MCCORDSVILLE — The mother of three children almost hit by a UPS driver last week says she now waits at the bus stop every day.
The driver, William Bullock, of Avon, was charged Thursday with one count of passing a school bus while the arm signal was extended.
Prosecutors filed the charge after the close call was captured on video.
Kelley Beal said her daily routine looks different now.
“They’re just a little bit more concerned, a little bit more cautious," Beal said. "So that is beneficial. I just wish it wasn’t in the worst way possible that they gained that knowledge. I think we're just also a little freaked out trying taking baby steps."
It took a week for the charge to be filed. Here's a look at the timeline:
- Sept. 9: UPS driver drives around school bus
- Sept. 10: UPS tells WRTV in a statement they are investigating
- Sept. 14: The McCordsville Police Department tells WRTV they are investigating the incident after getting video from the school bus camera
- Sept. 16: Prosecutors charge the UPS driver
According to a probable cause affidavit, Bullock told a McCordsville Police Department officer he "lost focus for a second and thought the school bus was pulled over to the right side of the roadway with its hazards on" and apologized to another person "27 times."
"Mr. Bullock did state he passed the stop arm on the school bus," the affidavit read. "Mr. Bullock advised he felt sick from the incident because had been driving for 34 years and he had never done this before."
“I’m happy that something was done, you know, I don't think that it's too substantial, but no one was hurt, fortunately. So, it is what it is,” Beal said.
“We take our commitment to safely serving the communities where we live and work very seriously," a statement from UPS read. "We are aware of the incident, and are thankful that everyone is safe. We have taken disciplinary action with this driver. Our drivers are trained to be aware of their surroundings at all times and to be among the safest drivers on the road.”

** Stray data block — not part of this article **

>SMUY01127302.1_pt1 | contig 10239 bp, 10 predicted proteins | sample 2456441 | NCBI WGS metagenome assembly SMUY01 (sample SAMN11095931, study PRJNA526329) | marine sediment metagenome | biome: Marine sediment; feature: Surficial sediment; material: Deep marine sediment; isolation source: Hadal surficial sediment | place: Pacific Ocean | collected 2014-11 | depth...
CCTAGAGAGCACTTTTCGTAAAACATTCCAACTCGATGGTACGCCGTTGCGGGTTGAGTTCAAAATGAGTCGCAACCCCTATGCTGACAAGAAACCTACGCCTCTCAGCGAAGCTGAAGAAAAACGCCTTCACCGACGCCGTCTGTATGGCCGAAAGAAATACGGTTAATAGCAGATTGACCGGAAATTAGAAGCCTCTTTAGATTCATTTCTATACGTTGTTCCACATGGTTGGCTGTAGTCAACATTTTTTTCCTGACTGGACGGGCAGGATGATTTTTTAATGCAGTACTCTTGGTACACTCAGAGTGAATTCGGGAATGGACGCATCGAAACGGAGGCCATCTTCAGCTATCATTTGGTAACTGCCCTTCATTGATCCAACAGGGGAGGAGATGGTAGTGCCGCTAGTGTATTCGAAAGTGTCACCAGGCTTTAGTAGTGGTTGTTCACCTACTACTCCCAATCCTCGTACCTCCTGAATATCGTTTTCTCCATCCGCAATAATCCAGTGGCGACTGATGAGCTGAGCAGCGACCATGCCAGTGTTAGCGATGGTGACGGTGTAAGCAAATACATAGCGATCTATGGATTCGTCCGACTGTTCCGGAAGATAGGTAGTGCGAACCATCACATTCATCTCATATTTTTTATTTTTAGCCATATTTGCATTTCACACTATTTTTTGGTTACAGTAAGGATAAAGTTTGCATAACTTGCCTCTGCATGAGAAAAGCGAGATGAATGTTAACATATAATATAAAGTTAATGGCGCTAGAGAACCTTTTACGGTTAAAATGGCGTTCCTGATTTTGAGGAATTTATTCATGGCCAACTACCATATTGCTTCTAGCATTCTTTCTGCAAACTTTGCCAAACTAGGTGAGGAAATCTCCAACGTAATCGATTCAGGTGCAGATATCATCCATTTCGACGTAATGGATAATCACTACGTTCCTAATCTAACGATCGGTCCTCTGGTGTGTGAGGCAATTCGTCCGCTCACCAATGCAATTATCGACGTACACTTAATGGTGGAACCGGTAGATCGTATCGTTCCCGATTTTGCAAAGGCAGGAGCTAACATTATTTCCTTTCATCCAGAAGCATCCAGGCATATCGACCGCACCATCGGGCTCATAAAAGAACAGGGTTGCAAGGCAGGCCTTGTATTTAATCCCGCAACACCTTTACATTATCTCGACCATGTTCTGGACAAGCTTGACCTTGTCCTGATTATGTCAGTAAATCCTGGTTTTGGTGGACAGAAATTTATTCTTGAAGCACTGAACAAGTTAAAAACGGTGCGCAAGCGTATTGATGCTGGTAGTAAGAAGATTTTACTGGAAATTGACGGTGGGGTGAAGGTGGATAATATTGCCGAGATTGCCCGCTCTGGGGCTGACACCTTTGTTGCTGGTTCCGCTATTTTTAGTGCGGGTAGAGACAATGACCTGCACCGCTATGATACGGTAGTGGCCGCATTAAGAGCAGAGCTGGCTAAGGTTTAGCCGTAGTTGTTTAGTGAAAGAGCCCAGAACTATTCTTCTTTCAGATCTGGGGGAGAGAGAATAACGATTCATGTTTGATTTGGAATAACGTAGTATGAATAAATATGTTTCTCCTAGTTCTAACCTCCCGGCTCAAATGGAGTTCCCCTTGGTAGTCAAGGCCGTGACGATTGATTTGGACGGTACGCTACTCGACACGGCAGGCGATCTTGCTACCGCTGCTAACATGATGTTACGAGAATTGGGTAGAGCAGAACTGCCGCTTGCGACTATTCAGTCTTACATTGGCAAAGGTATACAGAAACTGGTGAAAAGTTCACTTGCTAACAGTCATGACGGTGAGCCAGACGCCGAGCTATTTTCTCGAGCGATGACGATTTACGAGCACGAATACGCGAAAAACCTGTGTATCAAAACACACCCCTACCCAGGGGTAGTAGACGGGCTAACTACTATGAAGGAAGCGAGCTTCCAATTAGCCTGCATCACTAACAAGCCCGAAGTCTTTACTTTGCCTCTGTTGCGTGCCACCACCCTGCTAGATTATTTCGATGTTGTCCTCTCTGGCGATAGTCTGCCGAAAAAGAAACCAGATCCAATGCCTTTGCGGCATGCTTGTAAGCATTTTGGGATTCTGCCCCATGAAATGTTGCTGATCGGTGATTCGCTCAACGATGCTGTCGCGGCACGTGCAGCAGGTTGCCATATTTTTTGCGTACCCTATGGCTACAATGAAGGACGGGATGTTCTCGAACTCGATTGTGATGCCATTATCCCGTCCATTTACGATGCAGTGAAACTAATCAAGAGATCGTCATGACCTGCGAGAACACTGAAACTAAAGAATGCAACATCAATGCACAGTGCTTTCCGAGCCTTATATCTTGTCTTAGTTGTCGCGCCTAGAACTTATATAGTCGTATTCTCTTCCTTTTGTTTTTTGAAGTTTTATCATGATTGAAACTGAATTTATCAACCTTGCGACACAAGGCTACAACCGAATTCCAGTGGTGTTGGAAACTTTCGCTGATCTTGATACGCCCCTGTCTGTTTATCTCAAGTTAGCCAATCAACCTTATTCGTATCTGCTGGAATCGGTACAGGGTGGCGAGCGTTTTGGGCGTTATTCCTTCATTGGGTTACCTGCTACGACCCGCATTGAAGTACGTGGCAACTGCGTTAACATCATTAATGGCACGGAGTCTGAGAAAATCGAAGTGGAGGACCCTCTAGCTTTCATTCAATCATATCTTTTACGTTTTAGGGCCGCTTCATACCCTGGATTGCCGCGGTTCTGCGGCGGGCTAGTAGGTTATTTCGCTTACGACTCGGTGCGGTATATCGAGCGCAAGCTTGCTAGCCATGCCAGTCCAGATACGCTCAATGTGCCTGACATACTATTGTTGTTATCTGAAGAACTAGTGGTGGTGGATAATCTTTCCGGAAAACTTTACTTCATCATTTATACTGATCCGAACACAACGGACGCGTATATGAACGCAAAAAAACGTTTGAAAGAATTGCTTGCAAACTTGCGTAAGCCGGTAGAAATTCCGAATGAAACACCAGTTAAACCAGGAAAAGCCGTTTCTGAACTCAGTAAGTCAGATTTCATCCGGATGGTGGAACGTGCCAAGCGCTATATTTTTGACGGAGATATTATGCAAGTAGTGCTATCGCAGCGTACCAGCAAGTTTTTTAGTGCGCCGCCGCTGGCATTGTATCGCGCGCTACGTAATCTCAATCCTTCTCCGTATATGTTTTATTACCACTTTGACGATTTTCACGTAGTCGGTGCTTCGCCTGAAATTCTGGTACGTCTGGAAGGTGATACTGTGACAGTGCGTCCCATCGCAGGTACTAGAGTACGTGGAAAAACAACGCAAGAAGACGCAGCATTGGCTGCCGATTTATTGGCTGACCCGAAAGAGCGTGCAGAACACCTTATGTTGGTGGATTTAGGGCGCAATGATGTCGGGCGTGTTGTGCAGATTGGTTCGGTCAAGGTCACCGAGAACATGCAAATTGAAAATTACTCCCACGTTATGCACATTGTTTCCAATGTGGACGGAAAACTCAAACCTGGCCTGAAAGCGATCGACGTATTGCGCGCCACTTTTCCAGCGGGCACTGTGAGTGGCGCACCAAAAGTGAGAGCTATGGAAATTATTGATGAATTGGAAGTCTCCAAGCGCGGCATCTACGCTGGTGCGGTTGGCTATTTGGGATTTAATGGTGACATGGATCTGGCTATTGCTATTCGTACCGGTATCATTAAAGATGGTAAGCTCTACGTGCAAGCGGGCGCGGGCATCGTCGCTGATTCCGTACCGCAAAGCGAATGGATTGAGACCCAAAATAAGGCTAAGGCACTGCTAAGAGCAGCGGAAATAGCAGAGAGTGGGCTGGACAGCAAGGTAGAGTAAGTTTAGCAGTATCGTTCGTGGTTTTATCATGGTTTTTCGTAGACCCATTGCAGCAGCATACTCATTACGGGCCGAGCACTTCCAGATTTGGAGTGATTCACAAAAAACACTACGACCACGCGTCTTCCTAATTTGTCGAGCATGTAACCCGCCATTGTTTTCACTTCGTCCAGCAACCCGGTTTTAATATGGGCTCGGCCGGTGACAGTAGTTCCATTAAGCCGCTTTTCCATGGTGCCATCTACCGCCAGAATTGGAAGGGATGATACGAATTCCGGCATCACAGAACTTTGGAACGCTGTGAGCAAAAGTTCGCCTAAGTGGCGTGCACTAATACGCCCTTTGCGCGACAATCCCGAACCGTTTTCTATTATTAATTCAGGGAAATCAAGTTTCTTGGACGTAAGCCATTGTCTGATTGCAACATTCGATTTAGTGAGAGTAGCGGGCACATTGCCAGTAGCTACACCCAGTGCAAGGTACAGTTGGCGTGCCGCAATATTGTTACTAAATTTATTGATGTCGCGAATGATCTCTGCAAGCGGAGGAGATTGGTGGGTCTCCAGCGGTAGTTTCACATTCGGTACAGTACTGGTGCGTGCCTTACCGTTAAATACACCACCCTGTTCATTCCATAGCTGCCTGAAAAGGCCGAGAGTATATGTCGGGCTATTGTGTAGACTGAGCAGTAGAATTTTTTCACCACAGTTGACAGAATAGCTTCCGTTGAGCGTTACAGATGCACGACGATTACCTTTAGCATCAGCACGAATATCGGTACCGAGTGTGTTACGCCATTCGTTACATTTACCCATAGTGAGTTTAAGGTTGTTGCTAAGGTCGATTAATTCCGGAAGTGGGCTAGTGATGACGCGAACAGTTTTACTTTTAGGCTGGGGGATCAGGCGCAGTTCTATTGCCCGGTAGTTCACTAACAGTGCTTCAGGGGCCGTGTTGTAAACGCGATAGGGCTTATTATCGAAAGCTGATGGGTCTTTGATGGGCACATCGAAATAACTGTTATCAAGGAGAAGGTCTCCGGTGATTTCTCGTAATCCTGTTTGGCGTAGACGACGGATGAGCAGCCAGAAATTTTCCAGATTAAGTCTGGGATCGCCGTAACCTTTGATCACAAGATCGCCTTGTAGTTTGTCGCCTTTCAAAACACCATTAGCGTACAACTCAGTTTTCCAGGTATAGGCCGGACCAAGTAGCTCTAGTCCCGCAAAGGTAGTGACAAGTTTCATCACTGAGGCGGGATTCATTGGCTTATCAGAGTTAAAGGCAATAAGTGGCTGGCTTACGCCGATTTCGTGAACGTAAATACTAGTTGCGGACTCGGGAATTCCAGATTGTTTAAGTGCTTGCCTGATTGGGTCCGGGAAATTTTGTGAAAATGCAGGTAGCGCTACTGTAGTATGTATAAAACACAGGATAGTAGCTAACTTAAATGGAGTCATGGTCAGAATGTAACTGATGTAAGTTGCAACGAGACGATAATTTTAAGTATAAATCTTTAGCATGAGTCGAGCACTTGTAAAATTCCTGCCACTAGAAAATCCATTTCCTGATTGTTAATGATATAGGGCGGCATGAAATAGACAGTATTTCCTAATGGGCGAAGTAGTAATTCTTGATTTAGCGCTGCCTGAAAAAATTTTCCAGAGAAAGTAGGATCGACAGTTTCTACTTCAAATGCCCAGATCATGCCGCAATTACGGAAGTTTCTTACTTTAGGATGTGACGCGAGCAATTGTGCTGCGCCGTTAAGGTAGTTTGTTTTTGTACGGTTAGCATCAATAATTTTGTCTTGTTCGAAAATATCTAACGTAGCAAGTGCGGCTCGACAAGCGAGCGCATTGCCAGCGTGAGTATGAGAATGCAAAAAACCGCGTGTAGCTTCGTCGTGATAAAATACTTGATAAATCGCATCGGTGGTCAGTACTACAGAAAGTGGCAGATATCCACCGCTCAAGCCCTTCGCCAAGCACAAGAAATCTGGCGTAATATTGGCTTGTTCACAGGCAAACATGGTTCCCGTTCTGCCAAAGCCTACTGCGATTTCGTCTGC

“I’d appreciate if they got a little bit more personal because this is obviously affected our entire family and it will continue to do so, yeah that would be nice,” Beal said.
Now Beal said they are taking this close call as a life lesson and wants it to be a reminder to other drivers to slow down and watch where they are going.
“We need to be safe, we need to make sure we're looking both ways and looking out for ourselves and, you know, just learning from it,” Beal said.
According to Indiana State Police, when the school bus arm is out you need to stop at the back of the bus.
According to data from the Indiana Criminal Justice Institute, police agencies in the state have already issued more citations and warnings for bus stop-arm violations so far this year compared to 2020.
Agencies across the state are currently participating in the S.A.V.E., or Stop Arm Violation Enforcement program. Some of the citations and warnings issued during the blitz are included in the data above.
More than 200 law enforcement agencies are participating in the campaign and are working with bus drivers and school transportation officials to determine where patrols are needed the most.
Click here for more school bus safety tips from the National Highway Traffic Safety Administration.